Protesters Unite in Summer of Solidarity

The above photo has been circulating around Facebook and the Energy Action Coalition’s website as part of their #ClimateSOS campaign. (Check out the hashtag on Twitter). The man behind the podium is Tim DeChristopher, who was (and is) jailed for falsely bidding on oil and gas leases in order to prevent drilling, and the quotes are from a speech he gave at Power Shift 2011, a youth environmental conference.*

All around the country, protesters are taking his message to heart. As the Summer of Solidarity tumblr explains, the actions are, “…resistance against the fossil fuel industry, and for a liveable planet, this summer.” Some have suggested that this summer full of actions is a reaction to DeChristopher’s speech, but I don’t think so. The specter of climate change is looming large for a long time, and people have long been frustrated with governmental inaction on what amounts to murder committed by fossil fuel companies. There are plenty of people who were working on these issues before DeChristopher was even born.

The photos below are from two actions that took place this past weekend, both on Saturday, July 28th. From top down they are an image of protesters shutting down a West Virginia mountaintop removal mine owned and operated by Patriot Coal, Tar Sands Blockade training, and protesters at the Stop the Frack Attack rally marching through the streets of Washington, D.C. anti-MTR and fracking protests this past weekend in West Virginia and Washington, D.C.

Despite the numerous actions and the thousands of participants, there has been little mainstream media coverage of the protests. In fact, much of the media coverage out there is wrong. Though ABC news reported that no one was harmed at the West Virginia protest, the organizers say otherwise. RAMPS campaign reports that Dustin Steel, one of the arrestees, “…was taken into a room and beaten by law enforcement while in custody. Witnesses have reported that other protesters were brutalized by law enforcement while being taken into custody.” And for what? These protesters were peaceful; when people are fighting for their lives they don’t want any more violence enacted against them.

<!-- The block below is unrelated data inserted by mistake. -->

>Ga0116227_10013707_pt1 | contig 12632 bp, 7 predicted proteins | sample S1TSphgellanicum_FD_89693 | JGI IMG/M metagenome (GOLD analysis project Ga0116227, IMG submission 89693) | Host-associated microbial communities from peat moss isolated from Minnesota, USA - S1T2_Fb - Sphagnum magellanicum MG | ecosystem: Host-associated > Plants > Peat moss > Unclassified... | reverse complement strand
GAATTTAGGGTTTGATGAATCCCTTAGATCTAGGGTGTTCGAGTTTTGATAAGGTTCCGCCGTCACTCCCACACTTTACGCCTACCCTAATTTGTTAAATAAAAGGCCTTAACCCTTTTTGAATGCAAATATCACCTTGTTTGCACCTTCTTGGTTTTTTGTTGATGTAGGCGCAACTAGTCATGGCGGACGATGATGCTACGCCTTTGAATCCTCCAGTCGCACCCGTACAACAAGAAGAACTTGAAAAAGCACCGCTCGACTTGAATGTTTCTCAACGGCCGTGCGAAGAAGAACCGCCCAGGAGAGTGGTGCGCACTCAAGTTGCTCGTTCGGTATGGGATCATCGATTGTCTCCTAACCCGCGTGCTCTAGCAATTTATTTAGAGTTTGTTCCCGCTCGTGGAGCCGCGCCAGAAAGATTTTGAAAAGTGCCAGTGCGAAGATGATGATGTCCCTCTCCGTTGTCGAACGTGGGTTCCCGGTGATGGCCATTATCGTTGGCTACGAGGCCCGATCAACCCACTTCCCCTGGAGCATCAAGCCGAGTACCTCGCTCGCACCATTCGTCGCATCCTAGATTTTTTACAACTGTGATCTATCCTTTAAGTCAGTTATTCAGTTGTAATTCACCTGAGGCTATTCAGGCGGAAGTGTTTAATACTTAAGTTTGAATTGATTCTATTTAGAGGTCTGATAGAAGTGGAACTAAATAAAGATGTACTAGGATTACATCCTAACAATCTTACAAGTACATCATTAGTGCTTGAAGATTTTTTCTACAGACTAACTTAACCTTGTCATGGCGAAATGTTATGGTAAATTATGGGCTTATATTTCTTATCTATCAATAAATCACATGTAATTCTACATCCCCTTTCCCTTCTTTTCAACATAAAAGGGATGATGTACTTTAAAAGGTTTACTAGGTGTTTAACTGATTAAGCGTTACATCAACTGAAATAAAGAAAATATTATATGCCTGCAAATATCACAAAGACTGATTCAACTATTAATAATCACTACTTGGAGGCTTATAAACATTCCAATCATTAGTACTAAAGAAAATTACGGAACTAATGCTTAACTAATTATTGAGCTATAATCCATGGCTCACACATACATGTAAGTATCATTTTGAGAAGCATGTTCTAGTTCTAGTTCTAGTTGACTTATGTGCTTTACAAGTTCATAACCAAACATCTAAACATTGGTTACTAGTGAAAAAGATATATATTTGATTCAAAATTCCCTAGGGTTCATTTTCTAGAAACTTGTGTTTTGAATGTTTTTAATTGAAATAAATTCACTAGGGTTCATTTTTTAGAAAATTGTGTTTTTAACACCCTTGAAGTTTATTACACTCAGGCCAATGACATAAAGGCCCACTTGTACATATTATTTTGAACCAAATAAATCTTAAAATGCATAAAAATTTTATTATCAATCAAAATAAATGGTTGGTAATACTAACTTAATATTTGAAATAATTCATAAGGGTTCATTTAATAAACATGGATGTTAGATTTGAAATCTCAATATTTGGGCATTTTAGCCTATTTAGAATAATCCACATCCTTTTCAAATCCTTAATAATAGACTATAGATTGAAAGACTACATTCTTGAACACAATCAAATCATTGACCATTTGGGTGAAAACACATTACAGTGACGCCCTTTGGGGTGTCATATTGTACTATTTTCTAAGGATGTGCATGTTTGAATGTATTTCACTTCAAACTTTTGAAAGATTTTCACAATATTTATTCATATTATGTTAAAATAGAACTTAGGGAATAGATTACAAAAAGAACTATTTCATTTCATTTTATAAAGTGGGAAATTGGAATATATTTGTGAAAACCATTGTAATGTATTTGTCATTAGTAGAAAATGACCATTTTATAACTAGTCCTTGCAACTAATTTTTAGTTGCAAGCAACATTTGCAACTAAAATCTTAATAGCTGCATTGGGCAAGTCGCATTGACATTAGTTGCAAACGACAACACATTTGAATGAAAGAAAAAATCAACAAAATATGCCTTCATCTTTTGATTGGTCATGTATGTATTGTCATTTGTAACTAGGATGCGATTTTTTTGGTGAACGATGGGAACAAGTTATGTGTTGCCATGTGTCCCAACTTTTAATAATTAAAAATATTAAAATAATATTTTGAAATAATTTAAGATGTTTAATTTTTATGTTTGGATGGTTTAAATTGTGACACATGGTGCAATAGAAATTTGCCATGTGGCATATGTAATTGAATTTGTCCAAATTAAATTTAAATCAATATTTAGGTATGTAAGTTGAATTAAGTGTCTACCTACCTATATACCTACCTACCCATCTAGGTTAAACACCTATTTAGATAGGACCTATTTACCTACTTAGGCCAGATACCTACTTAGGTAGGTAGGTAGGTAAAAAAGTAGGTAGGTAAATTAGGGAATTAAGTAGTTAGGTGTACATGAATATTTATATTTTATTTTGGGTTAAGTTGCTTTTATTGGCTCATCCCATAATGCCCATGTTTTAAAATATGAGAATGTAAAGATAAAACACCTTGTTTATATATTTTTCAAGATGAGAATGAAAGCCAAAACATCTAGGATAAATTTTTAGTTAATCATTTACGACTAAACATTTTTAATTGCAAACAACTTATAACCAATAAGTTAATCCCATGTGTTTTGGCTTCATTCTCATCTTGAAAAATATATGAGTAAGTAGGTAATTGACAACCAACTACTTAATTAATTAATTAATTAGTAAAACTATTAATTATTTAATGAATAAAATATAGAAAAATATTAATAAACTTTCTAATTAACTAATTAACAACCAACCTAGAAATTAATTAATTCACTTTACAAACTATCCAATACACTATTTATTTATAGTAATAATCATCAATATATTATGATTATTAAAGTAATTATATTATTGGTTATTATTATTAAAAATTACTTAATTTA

As RAMPS explains, ”Mountaintop removal is a crime against humanity that has left a legacy of poisoned air and water, high cancer rates, economic exploitation, and devastated communities and ecosystems throughout Appalachia. Corrupted legislators and regulators at the state and federal levels have failed to take action to stop these atrocities, leaving direct action as the last resort for conscientious residents aiming to save the land and people of Appalachia.”

The situation with fracking is similar. People are being poisoned; well-water is running brown. Again, corruption is a problem, and one of the rally’s purposes was to, “…demand the closure of legal loopholes that allow the oil and gas industry to ignore parts of the Safe Drinking Water Act, the Clean Water Act, the Clean Air Act, and other bedrock environmental laws while fracking.”

Are all of these actions leading up to something more? Will we finally see the sort of climate change legislation we were promised in 2008? If the Summer of Solidarity tumblr and the activist buzz online is anything to go by, people are getting energized. This summer might just be the first step — the turning point, the tipping point — towards real change. In the next couple of weeks, keep your eyes peeled for news stories about the Tar Sands Blockade in Texas and sit-ins against coal in Montana. Let’s see if the media starts reporting the facts on these issues: that it’s not just climate change that scares people, but the fact that they’re having trouble drinking and breathing today.

*In the interest of full disclosure, I helped organize Power Shift 2011 and am part of the Energy Action Coalition’s WeArePowerShift Leadership team of young online organizers.